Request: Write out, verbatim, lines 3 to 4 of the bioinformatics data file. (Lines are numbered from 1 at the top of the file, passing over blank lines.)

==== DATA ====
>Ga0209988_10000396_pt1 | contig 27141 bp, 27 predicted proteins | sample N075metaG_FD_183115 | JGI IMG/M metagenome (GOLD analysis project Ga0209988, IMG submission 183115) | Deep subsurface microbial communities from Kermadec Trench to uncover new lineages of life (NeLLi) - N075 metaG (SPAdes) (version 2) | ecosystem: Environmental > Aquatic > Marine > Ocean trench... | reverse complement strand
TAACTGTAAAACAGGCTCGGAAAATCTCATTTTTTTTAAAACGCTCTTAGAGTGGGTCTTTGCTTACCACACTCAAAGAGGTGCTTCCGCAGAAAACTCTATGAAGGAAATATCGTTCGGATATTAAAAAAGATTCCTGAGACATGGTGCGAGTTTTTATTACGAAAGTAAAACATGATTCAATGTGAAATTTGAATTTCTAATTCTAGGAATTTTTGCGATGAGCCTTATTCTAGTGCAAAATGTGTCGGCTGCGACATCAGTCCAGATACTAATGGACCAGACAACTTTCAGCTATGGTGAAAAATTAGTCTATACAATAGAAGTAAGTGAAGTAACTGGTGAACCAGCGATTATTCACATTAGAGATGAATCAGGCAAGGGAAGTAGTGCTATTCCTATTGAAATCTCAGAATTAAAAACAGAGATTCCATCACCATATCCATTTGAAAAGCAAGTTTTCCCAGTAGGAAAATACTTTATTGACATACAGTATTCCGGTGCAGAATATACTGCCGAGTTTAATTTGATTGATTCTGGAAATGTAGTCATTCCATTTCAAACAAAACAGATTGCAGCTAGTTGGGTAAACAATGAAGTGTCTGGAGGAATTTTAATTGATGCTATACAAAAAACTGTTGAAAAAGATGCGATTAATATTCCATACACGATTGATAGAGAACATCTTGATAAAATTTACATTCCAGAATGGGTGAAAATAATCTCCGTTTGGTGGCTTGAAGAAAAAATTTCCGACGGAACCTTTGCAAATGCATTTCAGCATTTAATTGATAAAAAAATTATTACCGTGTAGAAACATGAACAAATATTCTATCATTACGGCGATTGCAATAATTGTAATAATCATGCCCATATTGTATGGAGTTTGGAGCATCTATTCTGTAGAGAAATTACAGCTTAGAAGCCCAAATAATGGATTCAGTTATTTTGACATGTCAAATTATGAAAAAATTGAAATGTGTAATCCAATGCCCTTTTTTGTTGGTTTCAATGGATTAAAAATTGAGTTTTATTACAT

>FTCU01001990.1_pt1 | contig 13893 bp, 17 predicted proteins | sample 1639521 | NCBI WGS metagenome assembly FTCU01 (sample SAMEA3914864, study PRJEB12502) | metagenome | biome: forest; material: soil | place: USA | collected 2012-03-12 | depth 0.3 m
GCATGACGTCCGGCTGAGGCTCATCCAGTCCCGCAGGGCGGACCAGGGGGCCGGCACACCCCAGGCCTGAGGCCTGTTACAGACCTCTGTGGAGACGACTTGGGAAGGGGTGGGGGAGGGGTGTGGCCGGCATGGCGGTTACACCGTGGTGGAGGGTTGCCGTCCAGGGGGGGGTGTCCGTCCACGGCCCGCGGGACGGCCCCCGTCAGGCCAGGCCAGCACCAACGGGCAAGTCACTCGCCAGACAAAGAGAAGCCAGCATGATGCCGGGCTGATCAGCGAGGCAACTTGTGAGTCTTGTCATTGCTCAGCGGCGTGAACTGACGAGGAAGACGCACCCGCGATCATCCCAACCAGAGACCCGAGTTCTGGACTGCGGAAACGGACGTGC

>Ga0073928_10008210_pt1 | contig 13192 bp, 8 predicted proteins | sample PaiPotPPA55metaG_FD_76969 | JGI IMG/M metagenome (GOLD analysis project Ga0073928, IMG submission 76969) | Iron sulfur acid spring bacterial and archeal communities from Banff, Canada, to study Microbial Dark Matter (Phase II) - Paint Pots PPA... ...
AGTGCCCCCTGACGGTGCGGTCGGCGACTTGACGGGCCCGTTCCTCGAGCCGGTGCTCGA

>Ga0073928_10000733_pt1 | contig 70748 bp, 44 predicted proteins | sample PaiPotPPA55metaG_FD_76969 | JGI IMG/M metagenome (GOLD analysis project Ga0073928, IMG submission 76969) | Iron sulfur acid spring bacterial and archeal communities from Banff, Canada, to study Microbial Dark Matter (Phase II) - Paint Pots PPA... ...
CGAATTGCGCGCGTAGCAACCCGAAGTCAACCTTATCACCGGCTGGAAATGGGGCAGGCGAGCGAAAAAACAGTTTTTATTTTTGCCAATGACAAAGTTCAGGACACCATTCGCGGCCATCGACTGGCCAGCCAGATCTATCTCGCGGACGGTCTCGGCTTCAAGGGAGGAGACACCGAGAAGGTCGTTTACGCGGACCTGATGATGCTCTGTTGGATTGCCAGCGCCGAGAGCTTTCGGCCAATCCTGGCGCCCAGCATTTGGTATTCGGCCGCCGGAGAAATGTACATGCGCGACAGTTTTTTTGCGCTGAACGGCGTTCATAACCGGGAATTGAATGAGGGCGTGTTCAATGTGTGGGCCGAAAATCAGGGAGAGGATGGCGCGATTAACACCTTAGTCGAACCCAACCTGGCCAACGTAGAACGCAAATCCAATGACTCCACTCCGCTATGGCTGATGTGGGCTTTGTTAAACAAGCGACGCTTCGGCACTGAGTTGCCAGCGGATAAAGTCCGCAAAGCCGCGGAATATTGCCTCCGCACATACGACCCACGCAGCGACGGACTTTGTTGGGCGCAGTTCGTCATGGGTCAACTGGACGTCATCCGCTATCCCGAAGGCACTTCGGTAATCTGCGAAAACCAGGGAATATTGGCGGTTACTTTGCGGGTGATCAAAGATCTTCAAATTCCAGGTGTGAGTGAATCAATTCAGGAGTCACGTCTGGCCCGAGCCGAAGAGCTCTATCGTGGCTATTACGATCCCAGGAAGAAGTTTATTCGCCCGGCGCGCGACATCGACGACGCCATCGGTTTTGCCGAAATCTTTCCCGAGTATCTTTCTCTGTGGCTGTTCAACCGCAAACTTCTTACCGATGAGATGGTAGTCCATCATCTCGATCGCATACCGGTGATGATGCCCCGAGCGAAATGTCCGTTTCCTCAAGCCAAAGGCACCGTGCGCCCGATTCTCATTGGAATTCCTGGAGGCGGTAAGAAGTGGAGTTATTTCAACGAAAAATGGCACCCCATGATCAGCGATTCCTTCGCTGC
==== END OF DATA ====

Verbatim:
>FTCU01001990.1_pt1 | contig 13893 bp, 17 predicted proteins | sample 1639521 | NCBI WGS metagenome assembly FTCU01 (sample SAMEA3914864, study PRJEB12502) | metagenome | biome: forest; material: soil | place: USA | collected 2012-03-12 | depth 0.3 m
GCATGACGTCCGGCTGAGGCTCATCCAGTCCCGCAGGGCGGACCAGGGGGCCGGCACACCCCAGGCCTGAGGCCTGTTACAGACCTCTGTGGAGACGACTTGGGAAGGGGTGGGGGAGGGGTGTGGCCGGCATGGCGGTTACACCGTGGTGGAGGGTTGCCGTCCAGGGGGGGGTGTCCGTCCACGGCCCGCGGGACGGCCCCCGTCAGGCCAGGCCAGCACCAACGGGCAAGTCACTCGCCAGACAAAGAGAAGCCAGCATGATGCCGGGCTGATCAGCGAGGCAACTTGTGAGTCTTGTCATTGCTCAGCGGCGTGAACTGACGAGGAAGACGCACCCGCGATCATCCCAACCAGAGACCCGAGTTCTGGACTGCGGAAACGGACGTGC